I Tried to Tell Ya Something Through the Phone
ANTONIE STANOVÁ, BOHUMILA GRÖGEROVÁ
17. 9. – 12. 11. 2021
Curator: Monika Čejková
The exhibition I Tried to Tell Ya Something Through the Phone presents the artistic output of Czech painter Antonie Stanové, accompanied by the auditory work of Bohumila Grögerová, a writer, translator, and creative figure from an earlier Czech generation, who was connected with the experimental poetry movement.
Although the two artists never met and several generations separate their work, close parallels can be found in their methods of working with language and writing, particularly in their temptation to rearrange them. Stanová’s paintings are more written than painted, created as poetic diaries, and Grögerová constantly pushed the boundaries of literature in order to create visual or auditory works. This exhibition presents the canvases and poetry of Antonie Stanová, accompanied by Bohumila Grögerová’s radio play Just Breathe Now… Or, Dum Spero, Spiro, an almost Kafkaesque drama from 1975 in which a caller harasses and extorts the person on the other end of the phone line.
“The visual language I am currently working with originates in my first paintings from the period around 2015. At that time, I didn’t have a studio, and I had my stretched canvases at home. For about one month, I wrote various notes on them, so it was basically a form of diary entry. With my new paintings, I’m returning to my work with writing and pursuing connections with visual poetry. The difference is that whereas before I was working with writing’s concrete meanings and it was more legible overall, now I am focusing more on its visuality, asemantic position, and gestural qualities. So now it’s more about the act of writing itself and leaving marks than about their actual meaning as such. Thus, these characters and marks don’t necessarily have to resemble writing as we usually perceive it, but rather the principle of the “written image,” says Stanová.
Antonie Stanová’s paintings give a subconsciously pleasant impression. As the artist herself describes them, they are a kind of diary entry in which symbols and writing don’t necessarily create meaning. The images emerge from the recording of letters, short slogans, graphic symbols, typographic work, loosely incorporated pictograms, and mere fingerprints or palmprints. Rather, she touches and draws on the canvas in a way that is often reminiscent of automatic drawing or meaningless doodling. Stanová’s paintings evoke the works of Cy Twombly or some younger artists born in the 1950s (Albert Oehlen, Christopher Wool, Jonathan Lasker, Clem Crosby) as well as more contemporary artists such as those associated with Zombie Formalism, including Kerstin Brätsch, Florian Meisenberg, and David Ostrowski. In the works of some of the aforementioned artists, the asemantic writing or symbols are closely linked with drawing, becoming a key element in the hierarchy of the painting, and Stanová attaches a similar importance to drawing in her work.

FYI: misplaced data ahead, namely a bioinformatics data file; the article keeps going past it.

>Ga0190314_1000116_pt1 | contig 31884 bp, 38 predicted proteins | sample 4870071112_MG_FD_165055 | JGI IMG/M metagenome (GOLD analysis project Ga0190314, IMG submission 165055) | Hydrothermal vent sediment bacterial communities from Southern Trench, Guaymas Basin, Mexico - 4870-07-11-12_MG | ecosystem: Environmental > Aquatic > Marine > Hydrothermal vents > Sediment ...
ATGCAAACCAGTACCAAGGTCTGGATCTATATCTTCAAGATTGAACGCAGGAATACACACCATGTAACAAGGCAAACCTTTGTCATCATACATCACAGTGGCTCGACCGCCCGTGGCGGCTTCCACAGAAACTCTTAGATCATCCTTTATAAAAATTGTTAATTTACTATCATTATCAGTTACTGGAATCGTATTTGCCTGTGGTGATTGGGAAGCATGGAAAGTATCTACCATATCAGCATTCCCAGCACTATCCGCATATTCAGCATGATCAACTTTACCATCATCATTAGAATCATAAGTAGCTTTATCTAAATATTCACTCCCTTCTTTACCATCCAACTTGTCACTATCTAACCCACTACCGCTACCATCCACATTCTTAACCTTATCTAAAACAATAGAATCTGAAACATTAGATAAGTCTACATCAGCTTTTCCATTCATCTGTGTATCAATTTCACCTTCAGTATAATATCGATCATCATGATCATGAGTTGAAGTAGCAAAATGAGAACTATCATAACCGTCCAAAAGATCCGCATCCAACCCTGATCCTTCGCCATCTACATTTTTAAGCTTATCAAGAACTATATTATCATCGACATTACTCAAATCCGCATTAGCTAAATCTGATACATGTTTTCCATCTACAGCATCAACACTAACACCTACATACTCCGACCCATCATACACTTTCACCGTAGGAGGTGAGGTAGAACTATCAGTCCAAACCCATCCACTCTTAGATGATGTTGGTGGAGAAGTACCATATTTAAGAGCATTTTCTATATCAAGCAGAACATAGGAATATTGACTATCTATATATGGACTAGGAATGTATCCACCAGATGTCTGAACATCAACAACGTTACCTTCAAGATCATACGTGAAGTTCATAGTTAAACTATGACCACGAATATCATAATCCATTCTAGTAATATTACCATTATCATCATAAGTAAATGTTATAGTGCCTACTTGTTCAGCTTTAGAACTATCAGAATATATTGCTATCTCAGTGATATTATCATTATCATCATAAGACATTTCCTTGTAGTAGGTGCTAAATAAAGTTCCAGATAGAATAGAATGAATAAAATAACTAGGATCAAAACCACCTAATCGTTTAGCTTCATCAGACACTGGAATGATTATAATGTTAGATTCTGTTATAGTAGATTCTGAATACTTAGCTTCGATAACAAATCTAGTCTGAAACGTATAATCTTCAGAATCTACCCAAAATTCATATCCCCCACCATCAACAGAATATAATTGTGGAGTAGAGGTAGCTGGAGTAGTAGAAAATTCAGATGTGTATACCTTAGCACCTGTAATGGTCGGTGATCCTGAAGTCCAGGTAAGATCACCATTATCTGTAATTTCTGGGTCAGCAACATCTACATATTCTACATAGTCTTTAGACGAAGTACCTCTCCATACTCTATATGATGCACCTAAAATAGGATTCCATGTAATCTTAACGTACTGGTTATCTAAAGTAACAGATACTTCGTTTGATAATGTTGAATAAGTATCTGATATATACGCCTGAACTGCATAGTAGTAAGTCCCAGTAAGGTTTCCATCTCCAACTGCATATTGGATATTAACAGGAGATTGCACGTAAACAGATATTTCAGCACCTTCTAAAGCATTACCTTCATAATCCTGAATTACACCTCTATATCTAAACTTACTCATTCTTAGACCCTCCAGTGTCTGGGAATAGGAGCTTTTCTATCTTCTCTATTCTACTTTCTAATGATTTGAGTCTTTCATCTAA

Antonie Stanová (*1995) adopted her own creative style during her studies at the Academy of Arts, Architecture & Design in Prague in the Studio of Intermedia Art headed by Jiří David. At that time, she had already established a successful collaboration with the Kvalitář Gallery, where she prepared her first solo exhibition It’s Oh So Quiet in 2019. Her drawings from this period, which were created on light-weight canvas and displayed the bones, eyes, and other morphology of the human body, were accompanied in the installation by other objects and statuettes. Stanová prepared her second extensive solo exhibition – Maculata at NoD Gallery in 2020 – during her time spent in quarantine in the spring of that year. The canvases she presented there were larger than her usual works and showed a clear shift from more figuratively focused work toward abstraction. She presents her newest approaches to painting in the company of Bohumila Grögerová’s auditory works in the exhibition entitled I Tried to Tell Ya Something Through the Phone at the Kvalitář Gallery. Stanová’s works have also been presented in the group exhibitions Aligned to the Bottom Edge of the Painting (Jelení Gallery, 2021), New Selection (Kvalitář Gallery, 2020–2021), The Hills Have Eyes (Hot Dock project space, Bratislava, 2019), Extra Care (DOX+, ARCHIP, Prague, 2018), and 8/8 (ARCHIP, Prague, 2017).
Bohumila Grögerová (1921–2014) was a writer and translator. The golden age of her work was in the 1960s, when she and her life partner Josef Hiršal joined the international experimental poetry movement. Grögerová lived under a certain oppression during the normalization period, and until 1989, her works were published only as samizdat or through exile publishing houses. Yet she and Hiršal both devoted themselves to writing and translating or to composing their joint memoirs, in which the female and male voices alternate. The pinnacle of Grögerová’s work is her book Manuscript, for which she was awarded the Magnesia Litera Prize in 2009. In the text, the then eighty-seven-year-old author attempts to come to terms with the fact that she is gradually losing her sight. Bohumila Grögerová died in August 2014 in Prague.